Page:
Syrian refugees await asylum at makeshift camp in northern Paris
Nearly 100 Syrian refugees are currently staying at a makeshift camp in the Porte de Saint-Ouen in northern Paris, where they live in squalor while awaiting asylum. FRANCE 24’s Amara Makhoul-Yatim reports.
“We just wanted a roof over our heads,” murmurs Khadra, 24, her eyes full of tears. In her arms, the young woman holds a small baby swaddled in a blanket. The little girl is no more than three weeks old.
“This is no place for her or the other children,” she says, watching her sons playing in the distance. Khadra left Syria with her husband and children two years ago. “We had a good life, before the war,” she remembers.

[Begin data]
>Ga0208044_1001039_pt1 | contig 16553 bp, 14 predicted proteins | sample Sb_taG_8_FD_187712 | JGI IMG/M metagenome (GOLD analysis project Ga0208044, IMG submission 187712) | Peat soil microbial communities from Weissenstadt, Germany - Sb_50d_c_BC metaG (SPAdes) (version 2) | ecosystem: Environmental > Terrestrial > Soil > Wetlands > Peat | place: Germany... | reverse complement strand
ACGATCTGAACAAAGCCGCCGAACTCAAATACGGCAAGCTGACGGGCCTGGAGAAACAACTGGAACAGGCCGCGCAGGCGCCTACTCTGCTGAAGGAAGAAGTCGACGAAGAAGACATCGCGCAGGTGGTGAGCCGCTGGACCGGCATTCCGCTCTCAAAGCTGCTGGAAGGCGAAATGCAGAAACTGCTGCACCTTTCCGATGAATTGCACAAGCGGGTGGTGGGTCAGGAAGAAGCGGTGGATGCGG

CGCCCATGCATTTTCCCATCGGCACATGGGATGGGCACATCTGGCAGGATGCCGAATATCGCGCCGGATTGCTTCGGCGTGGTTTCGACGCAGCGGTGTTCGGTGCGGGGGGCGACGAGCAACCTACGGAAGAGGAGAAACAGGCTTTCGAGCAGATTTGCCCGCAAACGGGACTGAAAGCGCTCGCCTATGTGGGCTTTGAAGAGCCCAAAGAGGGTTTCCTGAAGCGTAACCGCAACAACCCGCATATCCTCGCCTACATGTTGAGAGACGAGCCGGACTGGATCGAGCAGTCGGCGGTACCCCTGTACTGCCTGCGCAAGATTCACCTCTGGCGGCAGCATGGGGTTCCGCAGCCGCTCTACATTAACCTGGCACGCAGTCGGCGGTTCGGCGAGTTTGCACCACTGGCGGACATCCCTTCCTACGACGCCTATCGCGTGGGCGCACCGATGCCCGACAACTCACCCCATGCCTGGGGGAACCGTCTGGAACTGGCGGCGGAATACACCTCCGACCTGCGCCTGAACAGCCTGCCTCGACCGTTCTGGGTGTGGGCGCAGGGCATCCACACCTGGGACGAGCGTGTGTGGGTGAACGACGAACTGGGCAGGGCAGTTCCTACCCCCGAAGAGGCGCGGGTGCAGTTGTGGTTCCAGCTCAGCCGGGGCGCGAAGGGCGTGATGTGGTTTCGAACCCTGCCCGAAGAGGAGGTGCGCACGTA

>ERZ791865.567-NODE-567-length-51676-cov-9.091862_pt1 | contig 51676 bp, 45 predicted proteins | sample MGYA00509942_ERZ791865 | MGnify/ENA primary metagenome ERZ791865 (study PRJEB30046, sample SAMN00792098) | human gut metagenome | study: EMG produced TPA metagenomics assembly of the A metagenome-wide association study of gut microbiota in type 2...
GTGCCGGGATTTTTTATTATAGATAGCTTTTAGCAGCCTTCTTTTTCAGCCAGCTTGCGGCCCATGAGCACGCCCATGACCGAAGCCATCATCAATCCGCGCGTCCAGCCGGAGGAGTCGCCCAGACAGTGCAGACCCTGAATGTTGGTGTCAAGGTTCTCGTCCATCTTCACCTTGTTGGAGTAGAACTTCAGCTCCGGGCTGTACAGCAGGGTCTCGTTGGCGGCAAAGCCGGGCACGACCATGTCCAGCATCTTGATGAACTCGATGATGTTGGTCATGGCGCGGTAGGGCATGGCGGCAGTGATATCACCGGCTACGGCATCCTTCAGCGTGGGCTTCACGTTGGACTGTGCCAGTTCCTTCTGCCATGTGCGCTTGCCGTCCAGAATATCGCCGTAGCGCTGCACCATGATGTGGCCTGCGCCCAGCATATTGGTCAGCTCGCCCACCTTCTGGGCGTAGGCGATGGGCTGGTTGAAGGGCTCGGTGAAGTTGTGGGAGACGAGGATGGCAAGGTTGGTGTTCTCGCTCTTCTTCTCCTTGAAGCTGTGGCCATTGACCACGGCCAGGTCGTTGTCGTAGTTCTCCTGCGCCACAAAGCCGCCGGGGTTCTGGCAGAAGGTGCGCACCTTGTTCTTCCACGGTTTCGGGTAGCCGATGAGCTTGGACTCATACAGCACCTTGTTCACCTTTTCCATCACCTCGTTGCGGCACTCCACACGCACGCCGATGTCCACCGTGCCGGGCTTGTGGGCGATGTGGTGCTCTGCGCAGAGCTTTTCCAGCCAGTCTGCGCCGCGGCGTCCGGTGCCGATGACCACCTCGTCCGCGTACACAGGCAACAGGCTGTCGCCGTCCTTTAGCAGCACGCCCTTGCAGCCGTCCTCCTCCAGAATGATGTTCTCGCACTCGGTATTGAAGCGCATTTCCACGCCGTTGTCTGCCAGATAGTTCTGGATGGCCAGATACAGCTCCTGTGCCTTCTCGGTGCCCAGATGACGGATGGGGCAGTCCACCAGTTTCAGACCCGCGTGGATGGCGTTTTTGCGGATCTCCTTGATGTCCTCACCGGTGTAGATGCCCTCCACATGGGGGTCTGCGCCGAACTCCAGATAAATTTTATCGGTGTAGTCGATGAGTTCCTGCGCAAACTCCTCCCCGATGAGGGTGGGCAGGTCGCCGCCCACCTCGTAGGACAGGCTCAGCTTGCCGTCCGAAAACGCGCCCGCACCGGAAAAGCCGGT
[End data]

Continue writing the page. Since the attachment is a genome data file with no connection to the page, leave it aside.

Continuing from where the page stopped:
For the last two months, however, she has been sleeping in a tent on the dirty pavement near the Porte de Saint-Ouen in northern Paris. Tents first began appearing at the site, which lies near a busy motorway, in March 2014, but were cleared away after the government granted papers to Syrian refugees living there. Since then, a new camp has sprung up in its place, with about 80 people now living in a few dozen tents on a traffic island separating the street from a bus lane. Some refugees have been there for months, others have just arrived.
A crossroads for Syrian refugees
Over the past 18 months, the Porte de Saint-Ouen has become a crossroads for Syrians fleeing the civil war back home. Many come to France illegally, settling at the makeshift camp before applying for asylum or trying to reach another European country.
1. Donate your time